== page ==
What Does "Spice" Mean on BookTok? Here's Why You Keep Seeing the Pepper Emoji

One of BookTok's favorite terms is "spice," but what does that mean exactly? What's with all the pepper emojis? Here's the scoop.


Feb. 14 2023, Published 4:53 p.m. ET

As TikTok is a social media platform filled with many different people, it's only natural that BookTok would be filled with readers of different tastes. Whether you prefer lush fantasy worlds or soul-crushing contemporaries, BookTok is a place where readers often come together to share their favorite books.

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TikTok is also notorious for inventing its own language (who can forget the recent mascara debate?), so some users are curious about the term "spice" popping up across the website. So, what does "spice" mean on BookTok? Here's what you need to know about why users are ranking their books with these fiery pepper emojis.

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What does "spice" mean on BookTok?

What does "spice" mean on BookTok? The term is slang used in place of erotica, especially within romance novels but not limited to them. Some users have even taken to ranking books out of 5 "peppers" to rate the spiciness scale for those who are interested in reading something more hot and heavy than the typical fare.

However, it should be noted that the definition of "spice" varies. The general consensus is that anything "spicy" means it contains explicit sexual content, but readers will have to decide for themselves what levels of "spice" they're interested in.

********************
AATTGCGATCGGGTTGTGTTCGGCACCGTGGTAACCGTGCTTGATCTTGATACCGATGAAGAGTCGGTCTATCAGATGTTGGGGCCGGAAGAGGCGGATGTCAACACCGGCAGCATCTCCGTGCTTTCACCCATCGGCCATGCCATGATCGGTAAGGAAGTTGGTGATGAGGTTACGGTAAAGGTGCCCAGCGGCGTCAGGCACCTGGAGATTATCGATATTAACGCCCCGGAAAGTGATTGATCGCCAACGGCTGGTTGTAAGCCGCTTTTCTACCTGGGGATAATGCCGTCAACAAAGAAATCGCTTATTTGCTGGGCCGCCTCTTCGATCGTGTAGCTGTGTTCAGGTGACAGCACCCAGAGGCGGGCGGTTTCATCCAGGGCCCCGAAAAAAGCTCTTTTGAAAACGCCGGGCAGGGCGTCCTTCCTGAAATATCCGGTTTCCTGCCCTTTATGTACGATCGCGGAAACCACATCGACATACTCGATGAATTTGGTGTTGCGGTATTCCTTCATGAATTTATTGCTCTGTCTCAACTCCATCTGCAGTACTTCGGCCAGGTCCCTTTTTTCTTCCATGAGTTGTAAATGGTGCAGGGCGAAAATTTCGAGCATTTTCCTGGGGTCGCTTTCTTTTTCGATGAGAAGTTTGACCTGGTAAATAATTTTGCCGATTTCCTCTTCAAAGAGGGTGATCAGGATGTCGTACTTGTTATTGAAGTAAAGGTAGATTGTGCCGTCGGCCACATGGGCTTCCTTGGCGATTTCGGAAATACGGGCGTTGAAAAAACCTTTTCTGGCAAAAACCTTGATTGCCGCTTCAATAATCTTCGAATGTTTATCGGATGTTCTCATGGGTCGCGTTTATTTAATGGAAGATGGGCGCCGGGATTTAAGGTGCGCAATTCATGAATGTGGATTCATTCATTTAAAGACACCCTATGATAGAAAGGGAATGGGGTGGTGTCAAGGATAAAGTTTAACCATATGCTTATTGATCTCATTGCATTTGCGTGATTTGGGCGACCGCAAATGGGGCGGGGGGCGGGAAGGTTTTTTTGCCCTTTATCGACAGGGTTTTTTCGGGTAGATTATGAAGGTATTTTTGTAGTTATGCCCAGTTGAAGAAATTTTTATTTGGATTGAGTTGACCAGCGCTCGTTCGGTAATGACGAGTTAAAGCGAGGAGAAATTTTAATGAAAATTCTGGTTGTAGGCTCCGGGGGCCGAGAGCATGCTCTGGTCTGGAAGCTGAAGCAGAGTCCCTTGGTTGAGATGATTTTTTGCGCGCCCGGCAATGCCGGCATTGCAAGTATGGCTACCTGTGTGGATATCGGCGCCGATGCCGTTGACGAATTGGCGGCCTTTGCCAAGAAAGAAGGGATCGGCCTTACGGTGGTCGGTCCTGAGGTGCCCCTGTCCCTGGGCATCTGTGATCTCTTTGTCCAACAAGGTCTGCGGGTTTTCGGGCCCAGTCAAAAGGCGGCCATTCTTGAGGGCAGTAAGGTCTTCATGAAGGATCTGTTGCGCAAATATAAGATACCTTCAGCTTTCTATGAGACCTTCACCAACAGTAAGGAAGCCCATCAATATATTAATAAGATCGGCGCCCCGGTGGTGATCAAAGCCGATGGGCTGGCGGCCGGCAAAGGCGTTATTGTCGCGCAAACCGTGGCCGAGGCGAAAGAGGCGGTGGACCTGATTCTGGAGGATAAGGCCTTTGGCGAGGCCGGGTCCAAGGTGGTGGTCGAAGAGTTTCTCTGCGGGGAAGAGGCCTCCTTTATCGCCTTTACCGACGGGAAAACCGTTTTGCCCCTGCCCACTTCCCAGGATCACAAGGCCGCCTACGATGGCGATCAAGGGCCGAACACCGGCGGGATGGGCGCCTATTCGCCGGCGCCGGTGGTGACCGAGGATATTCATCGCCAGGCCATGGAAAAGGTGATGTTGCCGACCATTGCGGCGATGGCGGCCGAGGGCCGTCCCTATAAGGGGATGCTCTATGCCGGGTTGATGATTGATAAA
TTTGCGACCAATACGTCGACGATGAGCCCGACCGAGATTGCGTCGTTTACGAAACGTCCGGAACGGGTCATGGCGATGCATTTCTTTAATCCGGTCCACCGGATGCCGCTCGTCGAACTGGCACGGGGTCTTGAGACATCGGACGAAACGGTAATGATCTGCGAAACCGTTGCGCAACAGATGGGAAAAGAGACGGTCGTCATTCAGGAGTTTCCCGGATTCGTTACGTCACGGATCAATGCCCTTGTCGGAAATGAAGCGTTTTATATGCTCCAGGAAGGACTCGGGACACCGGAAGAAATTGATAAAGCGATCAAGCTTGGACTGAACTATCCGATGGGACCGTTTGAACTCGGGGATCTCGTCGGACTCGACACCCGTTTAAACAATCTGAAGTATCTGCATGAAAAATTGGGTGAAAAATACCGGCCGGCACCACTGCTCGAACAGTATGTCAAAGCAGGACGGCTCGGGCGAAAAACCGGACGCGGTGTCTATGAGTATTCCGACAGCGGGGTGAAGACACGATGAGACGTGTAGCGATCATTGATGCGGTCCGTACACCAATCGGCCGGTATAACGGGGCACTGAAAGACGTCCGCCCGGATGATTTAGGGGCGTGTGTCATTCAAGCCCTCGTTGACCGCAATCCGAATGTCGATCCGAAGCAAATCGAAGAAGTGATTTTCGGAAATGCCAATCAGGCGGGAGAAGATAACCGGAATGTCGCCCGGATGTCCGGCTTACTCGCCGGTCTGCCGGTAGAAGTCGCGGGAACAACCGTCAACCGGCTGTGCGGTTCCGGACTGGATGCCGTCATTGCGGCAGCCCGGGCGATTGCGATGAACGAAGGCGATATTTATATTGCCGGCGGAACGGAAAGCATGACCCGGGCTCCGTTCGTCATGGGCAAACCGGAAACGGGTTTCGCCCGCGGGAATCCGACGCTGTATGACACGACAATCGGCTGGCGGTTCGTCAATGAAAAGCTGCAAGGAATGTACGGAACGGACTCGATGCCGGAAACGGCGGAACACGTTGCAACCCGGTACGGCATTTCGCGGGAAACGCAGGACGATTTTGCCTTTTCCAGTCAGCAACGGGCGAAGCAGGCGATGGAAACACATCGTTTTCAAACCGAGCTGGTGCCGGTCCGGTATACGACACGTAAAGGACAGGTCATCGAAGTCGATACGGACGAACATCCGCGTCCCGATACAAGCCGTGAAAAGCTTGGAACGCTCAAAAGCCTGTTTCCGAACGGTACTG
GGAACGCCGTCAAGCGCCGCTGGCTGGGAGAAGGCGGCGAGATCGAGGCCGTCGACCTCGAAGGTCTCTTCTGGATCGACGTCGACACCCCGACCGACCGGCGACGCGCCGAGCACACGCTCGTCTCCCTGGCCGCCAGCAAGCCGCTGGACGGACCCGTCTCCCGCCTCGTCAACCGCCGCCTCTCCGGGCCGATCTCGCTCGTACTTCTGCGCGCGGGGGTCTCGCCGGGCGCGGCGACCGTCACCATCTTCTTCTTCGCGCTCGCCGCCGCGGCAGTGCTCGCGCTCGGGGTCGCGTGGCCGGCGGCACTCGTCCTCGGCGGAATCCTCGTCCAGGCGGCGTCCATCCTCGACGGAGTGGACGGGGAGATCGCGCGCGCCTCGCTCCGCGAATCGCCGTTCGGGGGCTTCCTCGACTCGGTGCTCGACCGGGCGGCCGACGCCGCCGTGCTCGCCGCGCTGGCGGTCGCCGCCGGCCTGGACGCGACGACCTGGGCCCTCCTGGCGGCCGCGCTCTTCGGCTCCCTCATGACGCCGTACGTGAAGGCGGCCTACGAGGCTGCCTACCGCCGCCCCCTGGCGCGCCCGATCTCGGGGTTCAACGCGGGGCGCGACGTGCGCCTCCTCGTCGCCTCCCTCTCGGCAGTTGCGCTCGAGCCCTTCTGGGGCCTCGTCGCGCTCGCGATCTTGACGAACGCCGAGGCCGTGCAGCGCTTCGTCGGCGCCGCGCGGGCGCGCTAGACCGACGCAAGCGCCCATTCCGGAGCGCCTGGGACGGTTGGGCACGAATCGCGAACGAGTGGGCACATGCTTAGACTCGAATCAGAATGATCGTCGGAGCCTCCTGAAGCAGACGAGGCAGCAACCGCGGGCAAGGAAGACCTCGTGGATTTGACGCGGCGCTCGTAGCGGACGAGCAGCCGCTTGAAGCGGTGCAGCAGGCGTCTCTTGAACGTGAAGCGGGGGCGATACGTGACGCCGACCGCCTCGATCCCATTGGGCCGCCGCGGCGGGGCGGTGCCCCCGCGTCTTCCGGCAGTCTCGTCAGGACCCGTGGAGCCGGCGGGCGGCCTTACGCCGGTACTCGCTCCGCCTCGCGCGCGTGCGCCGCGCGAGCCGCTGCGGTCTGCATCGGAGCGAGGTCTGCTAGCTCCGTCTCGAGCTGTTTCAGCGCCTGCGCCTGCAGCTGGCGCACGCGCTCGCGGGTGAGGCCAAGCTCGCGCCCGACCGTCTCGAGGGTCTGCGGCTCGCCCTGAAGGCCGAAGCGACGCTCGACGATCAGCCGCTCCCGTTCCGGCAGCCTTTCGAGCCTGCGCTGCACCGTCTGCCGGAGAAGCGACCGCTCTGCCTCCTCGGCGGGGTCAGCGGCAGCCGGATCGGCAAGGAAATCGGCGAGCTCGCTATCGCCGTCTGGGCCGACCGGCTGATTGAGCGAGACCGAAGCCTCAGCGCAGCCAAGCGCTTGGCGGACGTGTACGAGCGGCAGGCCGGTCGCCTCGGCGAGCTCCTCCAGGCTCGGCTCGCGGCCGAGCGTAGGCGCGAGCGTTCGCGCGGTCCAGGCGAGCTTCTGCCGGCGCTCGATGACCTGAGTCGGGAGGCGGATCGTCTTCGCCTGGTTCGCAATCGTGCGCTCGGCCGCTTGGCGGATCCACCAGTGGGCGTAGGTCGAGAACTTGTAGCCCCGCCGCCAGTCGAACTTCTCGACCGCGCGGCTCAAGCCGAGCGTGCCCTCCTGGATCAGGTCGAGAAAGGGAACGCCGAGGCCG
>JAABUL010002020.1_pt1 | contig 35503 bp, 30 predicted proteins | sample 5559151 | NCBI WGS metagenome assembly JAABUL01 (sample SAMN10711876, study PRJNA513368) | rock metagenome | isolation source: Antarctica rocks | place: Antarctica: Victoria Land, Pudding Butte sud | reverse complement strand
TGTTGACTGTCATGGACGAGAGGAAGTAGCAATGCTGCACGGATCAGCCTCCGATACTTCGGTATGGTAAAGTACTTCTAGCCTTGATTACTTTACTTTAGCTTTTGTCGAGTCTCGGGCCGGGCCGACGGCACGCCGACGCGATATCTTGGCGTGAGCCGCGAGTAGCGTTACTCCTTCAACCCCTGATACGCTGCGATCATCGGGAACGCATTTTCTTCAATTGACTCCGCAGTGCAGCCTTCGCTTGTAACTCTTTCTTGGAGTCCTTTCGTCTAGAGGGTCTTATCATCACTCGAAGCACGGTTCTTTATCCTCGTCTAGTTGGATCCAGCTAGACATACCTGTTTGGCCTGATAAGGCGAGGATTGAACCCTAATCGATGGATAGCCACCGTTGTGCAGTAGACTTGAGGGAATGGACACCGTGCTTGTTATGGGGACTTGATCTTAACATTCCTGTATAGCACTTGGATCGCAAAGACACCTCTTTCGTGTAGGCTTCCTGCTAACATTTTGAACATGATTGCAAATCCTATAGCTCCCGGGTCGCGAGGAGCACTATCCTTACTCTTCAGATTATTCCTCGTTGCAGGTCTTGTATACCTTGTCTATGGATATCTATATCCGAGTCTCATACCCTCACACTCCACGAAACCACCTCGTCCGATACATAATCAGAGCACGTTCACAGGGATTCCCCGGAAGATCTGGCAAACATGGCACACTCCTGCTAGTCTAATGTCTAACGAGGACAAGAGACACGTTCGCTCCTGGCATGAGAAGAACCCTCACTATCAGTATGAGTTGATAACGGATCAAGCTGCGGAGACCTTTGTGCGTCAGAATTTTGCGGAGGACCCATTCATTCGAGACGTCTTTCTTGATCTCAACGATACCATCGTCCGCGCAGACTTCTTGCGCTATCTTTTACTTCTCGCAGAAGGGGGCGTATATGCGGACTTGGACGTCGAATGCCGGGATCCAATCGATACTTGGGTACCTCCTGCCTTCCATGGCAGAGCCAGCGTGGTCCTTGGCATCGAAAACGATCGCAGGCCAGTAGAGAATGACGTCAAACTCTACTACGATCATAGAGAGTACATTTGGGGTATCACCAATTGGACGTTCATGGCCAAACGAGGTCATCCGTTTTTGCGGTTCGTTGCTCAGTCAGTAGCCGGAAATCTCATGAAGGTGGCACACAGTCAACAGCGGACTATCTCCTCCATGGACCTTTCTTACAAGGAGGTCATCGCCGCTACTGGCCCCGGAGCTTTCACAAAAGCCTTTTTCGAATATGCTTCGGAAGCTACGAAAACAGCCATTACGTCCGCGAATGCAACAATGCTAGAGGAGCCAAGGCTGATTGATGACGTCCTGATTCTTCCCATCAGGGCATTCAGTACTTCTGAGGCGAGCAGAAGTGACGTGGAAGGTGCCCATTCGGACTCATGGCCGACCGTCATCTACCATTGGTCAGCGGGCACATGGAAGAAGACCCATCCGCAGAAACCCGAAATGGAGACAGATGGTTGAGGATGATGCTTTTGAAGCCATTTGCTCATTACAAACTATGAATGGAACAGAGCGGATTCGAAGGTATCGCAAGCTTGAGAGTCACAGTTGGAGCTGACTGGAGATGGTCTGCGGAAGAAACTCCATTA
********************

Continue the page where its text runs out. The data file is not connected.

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Source: TikTok/@wannabe.bookworm

Shockingly, not all popular books on BookTok containing spice are contemporary romances. The genre of romance-fantasy, or "romantasy," has dominated many viral TikTok books, including A Court of Thorns and Roses by Sarah J. Maas, Neon Gods by Katee Robert, Alone With You in the Ether by Olivie Blake, Ice Planet Barbarians by Ruby Dixon, and Hooked by Emily McEntire.

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Contemporary romances are still popular, and big names in the contemporary "spice" category include Ali Hazelwood (author of The Love Hypothesis, amongst others), Punk 57 by Penelope Douglas, Twisted Lies by Ana Huang, Dating Dr. Dil by Nisha Sharma, Spanish Love Deception by Elena Armas, Get A Life, Chloe Brown by Talia Hibbert, and Delilah Green Doesn't Care by Ashley Herring Blake.

Source: TikTok/@mandysreads

In 2021, Cassidy Fitzhenry, better known as @booktok.journal, created a BookTok-specific journal for readers to buy that includes specific areas for readers to rate the "spiciness" of the book as they go along. The journal is currently available from Amazon for $12.99.

By creating slang terms, TikTok and BookTok are helping readers find more of what they want to read quickly. Don't like "spice"? You don't have to read it! The world of BookTok is an endless source of TBR inspiration.

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